In response to negative comments about Toledo, I'd like to say that it was one of the highlights of my trip to Spain. Instead of spending one day there, I stayed a couple of nights. When the tour groups leave, it's a lovely place to be. Great medieval flavor. I would, however, stay away from the damascene factories. You can actually get better and cheaper stuff from QVC.
Seattle, WA USA 02/28/99
I disagree completely with the people who say "skip Le Mont St. Michel". This place is wonderful. There is so much hidden there to discover. It is so graceful, yet massive. We did as another traveller noted below and stayed at a motel about a mile away. Rather than
a 2-hour bus ride, we had a 20 minute walk, during all of which time one could see the abbey. It was well worth the
trip. All of this was around the beginning of August, the peak of the
Derby, UK 02/27/99
When visiting the Louvre Museum in Paris, do NOT wait in the line at the plaza to enter through the Pyramid Section (where you then still have to buy your tickets below). Instead, take the subway directly to the "Louvre" station. When you disembark, you are already just outside the ticket area below the Pyramid. You just have to go through a security checkpoint and "voila", you're right at the ticket booths. I remember having been in the museum for just 15 minutes and looking out the window at the plaza and saw a line stretching around the building...I realized that I must have saved an hour.
Oakland, CA USA 02/25/99
Stay away from "Genies du bien et du mal" (transl: Geniuses of good and evil) in Carcasonne, France. This was grade "A" cheese, and about $5 to get into. It was the worst wax museum I've ever seen, and I couldn't stop laughing for days.
Calgary, AB CAN 02/23/99
I agree with the comments about the London Dungeon - it's tacky and no better than a local Halloween haunted house. But, I think Madame Tussaud's is too touristy, too. Now they've added that "Disney" type ride at the exit, which goes through the history of London with mechanical figures. It's expensive, too. Better to spend the day at Tower of London, or doing a brass rubbing at Westminster Abbey.
IL USA 02/21/99
Having followed Malcom Miller around Chartres once 30 years ago and once 4 years ago, I have to recommend him. He makes the stained glass understandable for the uneducated. As for Neuschwanstein, my husband and I were the first to climb the road to the castle from the bus stop on a snowy winter morning 30 years ago. It was a fairyland and a memory to treasure. Lesson: all tourist trap sights may prove worth your time if you are in the right mood or there at a special time.
Grants Pass, OR USA 02/21/99
Bourton on the Water, in the Cotswolds. How bizarre
that place is--it was such a complete and total Disney
experience! It made me want to look for speakers hidden in
the bushes. The one nice thing was the ducks floating on
the canals--the banks were packed with tourists, the shopping
was no better than average, and even the ice cream was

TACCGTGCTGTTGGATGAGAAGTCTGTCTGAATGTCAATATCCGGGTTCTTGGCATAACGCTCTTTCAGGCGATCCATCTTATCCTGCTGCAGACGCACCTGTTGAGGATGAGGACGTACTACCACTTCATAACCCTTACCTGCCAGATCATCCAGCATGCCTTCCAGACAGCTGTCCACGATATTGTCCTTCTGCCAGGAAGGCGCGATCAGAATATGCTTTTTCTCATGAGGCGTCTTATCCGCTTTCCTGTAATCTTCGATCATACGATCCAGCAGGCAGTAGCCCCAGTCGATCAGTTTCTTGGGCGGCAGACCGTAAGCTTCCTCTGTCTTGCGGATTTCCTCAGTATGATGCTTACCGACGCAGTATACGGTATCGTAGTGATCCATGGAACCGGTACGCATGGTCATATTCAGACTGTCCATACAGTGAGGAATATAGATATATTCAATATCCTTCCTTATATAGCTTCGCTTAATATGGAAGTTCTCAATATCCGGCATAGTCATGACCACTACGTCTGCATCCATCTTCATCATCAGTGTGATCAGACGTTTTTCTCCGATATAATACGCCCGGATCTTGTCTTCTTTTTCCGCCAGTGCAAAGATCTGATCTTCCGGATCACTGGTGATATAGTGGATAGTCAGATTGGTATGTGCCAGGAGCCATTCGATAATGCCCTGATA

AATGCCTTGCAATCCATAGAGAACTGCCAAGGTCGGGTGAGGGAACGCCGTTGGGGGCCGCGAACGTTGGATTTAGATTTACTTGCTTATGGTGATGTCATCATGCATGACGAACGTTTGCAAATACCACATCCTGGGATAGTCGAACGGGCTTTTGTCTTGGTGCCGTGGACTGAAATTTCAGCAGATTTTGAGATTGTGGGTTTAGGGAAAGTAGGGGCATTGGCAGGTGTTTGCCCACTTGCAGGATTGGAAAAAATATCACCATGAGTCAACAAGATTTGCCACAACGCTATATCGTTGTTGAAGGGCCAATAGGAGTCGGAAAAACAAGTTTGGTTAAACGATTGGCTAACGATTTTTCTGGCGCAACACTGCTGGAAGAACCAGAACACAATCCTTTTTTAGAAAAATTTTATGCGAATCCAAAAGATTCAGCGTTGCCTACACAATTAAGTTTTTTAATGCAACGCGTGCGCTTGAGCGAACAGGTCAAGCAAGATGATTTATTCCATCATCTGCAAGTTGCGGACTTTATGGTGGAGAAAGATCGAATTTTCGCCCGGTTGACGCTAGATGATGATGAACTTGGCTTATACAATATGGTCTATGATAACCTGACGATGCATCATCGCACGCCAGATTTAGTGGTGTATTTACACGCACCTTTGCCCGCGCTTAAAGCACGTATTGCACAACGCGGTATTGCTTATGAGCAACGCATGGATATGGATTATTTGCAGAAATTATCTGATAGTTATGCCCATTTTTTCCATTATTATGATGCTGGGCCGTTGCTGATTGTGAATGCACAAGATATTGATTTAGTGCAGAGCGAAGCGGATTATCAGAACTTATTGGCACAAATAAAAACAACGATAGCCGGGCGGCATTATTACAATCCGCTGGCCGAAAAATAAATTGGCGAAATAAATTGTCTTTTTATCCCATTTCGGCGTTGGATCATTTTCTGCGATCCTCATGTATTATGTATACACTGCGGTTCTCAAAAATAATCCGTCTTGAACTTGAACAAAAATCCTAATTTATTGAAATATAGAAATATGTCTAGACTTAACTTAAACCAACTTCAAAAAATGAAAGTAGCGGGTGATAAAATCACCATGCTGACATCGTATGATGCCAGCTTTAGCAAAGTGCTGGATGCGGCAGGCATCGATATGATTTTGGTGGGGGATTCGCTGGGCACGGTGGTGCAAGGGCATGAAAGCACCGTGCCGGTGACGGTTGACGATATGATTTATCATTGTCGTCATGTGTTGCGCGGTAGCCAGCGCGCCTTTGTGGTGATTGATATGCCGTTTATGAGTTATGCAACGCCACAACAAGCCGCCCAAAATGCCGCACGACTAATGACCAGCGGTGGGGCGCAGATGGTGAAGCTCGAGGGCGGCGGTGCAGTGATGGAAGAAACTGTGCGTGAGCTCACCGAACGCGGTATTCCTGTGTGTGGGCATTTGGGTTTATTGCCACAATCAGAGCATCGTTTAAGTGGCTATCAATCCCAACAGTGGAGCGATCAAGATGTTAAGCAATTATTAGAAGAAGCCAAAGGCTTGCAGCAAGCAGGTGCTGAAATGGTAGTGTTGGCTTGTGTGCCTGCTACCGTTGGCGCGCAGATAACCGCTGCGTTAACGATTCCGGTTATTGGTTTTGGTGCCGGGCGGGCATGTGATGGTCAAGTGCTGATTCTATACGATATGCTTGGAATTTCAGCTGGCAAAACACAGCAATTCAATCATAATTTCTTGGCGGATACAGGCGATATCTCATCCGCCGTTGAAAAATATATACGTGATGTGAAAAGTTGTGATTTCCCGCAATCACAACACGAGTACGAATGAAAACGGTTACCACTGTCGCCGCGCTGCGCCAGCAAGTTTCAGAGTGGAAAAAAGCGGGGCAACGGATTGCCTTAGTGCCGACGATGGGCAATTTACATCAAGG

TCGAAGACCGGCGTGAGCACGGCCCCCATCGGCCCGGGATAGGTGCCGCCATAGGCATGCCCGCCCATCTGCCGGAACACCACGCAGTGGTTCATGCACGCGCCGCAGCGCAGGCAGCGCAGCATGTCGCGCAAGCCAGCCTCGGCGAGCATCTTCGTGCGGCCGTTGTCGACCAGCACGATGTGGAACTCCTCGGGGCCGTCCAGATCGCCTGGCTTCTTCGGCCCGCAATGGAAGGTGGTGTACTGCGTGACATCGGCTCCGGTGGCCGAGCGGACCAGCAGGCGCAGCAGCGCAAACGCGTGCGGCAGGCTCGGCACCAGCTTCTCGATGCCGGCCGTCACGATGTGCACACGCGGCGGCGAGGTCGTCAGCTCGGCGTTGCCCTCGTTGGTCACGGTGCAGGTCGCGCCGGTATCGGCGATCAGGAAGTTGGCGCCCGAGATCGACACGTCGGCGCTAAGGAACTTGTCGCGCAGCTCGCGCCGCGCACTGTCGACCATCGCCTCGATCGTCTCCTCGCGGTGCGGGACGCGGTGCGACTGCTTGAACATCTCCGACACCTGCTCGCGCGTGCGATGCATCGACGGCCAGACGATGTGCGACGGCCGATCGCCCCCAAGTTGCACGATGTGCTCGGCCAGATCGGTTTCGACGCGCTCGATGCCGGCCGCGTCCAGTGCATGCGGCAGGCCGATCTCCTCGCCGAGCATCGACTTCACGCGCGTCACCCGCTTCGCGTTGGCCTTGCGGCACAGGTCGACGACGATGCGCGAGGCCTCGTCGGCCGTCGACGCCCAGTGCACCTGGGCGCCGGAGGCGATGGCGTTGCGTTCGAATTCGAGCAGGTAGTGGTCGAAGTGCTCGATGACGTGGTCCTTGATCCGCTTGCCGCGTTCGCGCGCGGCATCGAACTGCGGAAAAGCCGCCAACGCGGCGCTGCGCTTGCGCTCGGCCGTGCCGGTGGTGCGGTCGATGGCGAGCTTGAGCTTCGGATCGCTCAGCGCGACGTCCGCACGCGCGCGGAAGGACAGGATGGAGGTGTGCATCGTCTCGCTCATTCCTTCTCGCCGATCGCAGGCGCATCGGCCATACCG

Austin, TX USA 02/16/99
Gibraltar: the low point of a great trip through Spain. The British ought to be ashamed of running such a filthy sideshow. The taxi drivers torment the poor Apes of Gibralter for the entertainment of ignorent tourists. The Apes are sad, and look longingly across the strait as though they'd love to be returned to their native Africa. There is almost no historical insight provided while on the rock, unless you count being squeezed through narrow walkways where vendors sell their crap as educational. Don't try to drive into Gibraltar, the Spanish torment you coming out by keeping cars waiting for hours. Who could blame them...if I had such a British dump heap on my beloved land, I'd take some pleasure in pissing off a few tourists too.
San Ramon, CA USA 02/13/99
I spent 23 days in France last July with itinerary mostly based on Rick's guidebook. I agree completely with some other posters that Mont St. Michel is not worth the effort. We spent 3 wonderful days in Brittany based in Dinan, but I really wish we hadn't wasted a half day day-tripping to le Mont. Way too crowded and tacky. Much better churches visited included: Notre Dame and Sainte Chappelle in Paris (my favorite), Honfleur, Dinan, Alba, Sarlat, Gordes, Abbeye Senaque (Provence).
I also had the same impression of Carcassonne. In the
future, I would spend an extra night in Dordogne (Beynac)
and go directly to Provence. (We liked Gordes, although
Hinsdale, IL USA 02/05/99
After reading about Land's End in school and in the pirate/adventure novels as a kid, I was really looking forward to seeing it and to get the impression people had hundreds of years ago as the last part of England they saw on their way to the New World was this bit of land. Big mistake!
This place makes Blackpool look like one of the Wonders of the World. It is tacky from start to finish, and while I got a photo of my wife and son on the edge of the cliff, it was touch-and-go getting them wedged between all of the tourist junk.
On the other hand, Tintagel was wonderful. We stayed in a B & B in Boscastle, a few miles down the road and loved it. I can see where Tintagel, with the King Arthur interest, would be crowded at peak times, however it is certainly beautiful country and worth the trip during the off-season.
Victoria, BC CAN 02/05/99
I have to stand up for Mont St. Michel. Like Venice and Siena, if you bus in for the day in peak season, you're apt to be disappointed by the throngs of crowds. But try coming in at sunset and spending the night on the island itself (not at one of the tacky, American-style motels a mile or so away)... it's simply sublime.